Undiagnosed diabetes more common in richer areas

Researchers from the Australian National University, the Healthfirst Network and the University of Adelaide conducted the study, analysing general practice data on 9327 active patients aged 18 years or older. 

They used data from the North West Adelaide Health Survey (NWAHS) to develop a model to predict the total diabetes in a small area and then applied it to the data from general practices to predict the total level of expected diabetes.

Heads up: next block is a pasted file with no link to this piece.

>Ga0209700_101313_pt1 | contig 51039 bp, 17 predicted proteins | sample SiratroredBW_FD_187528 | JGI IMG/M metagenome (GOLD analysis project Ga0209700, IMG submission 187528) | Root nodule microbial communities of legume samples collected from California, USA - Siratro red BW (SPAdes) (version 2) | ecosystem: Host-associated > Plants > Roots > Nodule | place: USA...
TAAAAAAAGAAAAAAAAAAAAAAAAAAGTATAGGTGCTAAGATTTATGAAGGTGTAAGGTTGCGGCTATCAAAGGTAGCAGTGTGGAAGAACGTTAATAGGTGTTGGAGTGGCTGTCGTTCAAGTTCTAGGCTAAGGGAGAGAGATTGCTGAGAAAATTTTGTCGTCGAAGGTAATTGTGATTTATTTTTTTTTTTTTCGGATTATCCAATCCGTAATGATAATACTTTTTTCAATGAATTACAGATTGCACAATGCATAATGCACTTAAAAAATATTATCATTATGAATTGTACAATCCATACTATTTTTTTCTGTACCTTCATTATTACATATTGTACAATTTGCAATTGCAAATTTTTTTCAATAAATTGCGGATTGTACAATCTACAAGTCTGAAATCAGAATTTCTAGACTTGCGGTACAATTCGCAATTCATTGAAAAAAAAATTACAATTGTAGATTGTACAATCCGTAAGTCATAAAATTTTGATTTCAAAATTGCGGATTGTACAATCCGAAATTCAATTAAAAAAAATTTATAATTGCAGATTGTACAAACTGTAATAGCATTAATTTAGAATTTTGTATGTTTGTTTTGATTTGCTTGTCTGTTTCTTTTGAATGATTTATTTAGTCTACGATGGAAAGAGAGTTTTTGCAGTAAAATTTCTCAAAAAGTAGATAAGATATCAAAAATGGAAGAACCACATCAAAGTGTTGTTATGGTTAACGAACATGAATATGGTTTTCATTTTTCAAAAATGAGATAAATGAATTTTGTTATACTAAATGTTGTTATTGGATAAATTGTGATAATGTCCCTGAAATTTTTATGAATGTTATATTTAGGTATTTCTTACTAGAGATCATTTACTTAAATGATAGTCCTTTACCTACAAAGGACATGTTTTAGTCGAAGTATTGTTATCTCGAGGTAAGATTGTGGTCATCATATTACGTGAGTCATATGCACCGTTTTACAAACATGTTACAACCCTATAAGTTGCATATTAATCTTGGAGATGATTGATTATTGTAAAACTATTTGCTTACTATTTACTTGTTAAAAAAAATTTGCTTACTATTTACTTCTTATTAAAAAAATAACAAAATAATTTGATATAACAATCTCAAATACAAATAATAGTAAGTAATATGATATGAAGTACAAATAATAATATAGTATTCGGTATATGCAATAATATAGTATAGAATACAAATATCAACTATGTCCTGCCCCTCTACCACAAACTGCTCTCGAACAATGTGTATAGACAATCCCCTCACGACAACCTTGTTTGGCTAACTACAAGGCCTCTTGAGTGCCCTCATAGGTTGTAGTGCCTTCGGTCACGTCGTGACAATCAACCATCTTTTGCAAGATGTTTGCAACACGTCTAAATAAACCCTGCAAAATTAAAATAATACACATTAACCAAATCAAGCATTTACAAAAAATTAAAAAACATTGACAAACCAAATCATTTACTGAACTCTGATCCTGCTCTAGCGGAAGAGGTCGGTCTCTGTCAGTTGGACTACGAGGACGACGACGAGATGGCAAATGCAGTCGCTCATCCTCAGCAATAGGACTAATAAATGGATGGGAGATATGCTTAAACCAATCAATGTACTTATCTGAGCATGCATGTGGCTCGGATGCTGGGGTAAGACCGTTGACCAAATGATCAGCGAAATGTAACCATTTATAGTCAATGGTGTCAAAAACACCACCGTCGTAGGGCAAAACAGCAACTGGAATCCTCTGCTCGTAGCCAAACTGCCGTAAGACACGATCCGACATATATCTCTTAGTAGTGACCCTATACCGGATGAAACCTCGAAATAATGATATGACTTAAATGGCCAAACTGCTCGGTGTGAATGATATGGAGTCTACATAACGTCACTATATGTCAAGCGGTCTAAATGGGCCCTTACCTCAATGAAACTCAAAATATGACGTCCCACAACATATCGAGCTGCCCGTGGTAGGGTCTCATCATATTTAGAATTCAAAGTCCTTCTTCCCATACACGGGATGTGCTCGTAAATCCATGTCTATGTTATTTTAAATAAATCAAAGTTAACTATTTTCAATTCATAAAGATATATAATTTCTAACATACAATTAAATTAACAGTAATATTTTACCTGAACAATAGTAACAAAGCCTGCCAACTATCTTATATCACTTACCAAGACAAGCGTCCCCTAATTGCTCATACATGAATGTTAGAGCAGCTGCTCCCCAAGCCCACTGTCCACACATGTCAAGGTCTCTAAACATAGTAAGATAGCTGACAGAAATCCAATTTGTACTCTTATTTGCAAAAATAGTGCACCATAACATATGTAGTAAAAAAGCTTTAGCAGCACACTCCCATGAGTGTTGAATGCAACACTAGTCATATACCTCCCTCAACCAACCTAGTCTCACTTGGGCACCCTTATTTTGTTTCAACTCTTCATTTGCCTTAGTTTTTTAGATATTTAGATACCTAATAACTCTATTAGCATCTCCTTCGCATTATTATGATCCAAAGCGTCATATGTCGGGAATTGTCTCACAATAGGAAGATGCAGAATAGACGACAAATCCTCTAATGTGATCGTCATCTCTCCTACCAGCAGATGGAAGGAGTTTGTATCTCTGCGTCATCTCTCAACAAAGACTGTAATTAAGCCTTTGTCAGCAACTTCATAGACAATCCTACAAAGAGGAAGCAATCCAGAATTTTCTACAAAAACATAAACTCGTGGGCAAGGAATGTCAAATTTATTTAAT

The study revealed that lower socioeconomic areas had the highest prevalence of diagnosed diabetes.

However, the prevalence of undiagnosed diabetes was substantially higher in the least disadvantaged areas.
 
As expected, the prevalence of diagnosed diabetes was closely related to BMI and socioeconomic status. 

However, the level of undiagnosed diabetes followed a different pattern, being rare among the obese and more likely among those living in the areas of least disadvantage.

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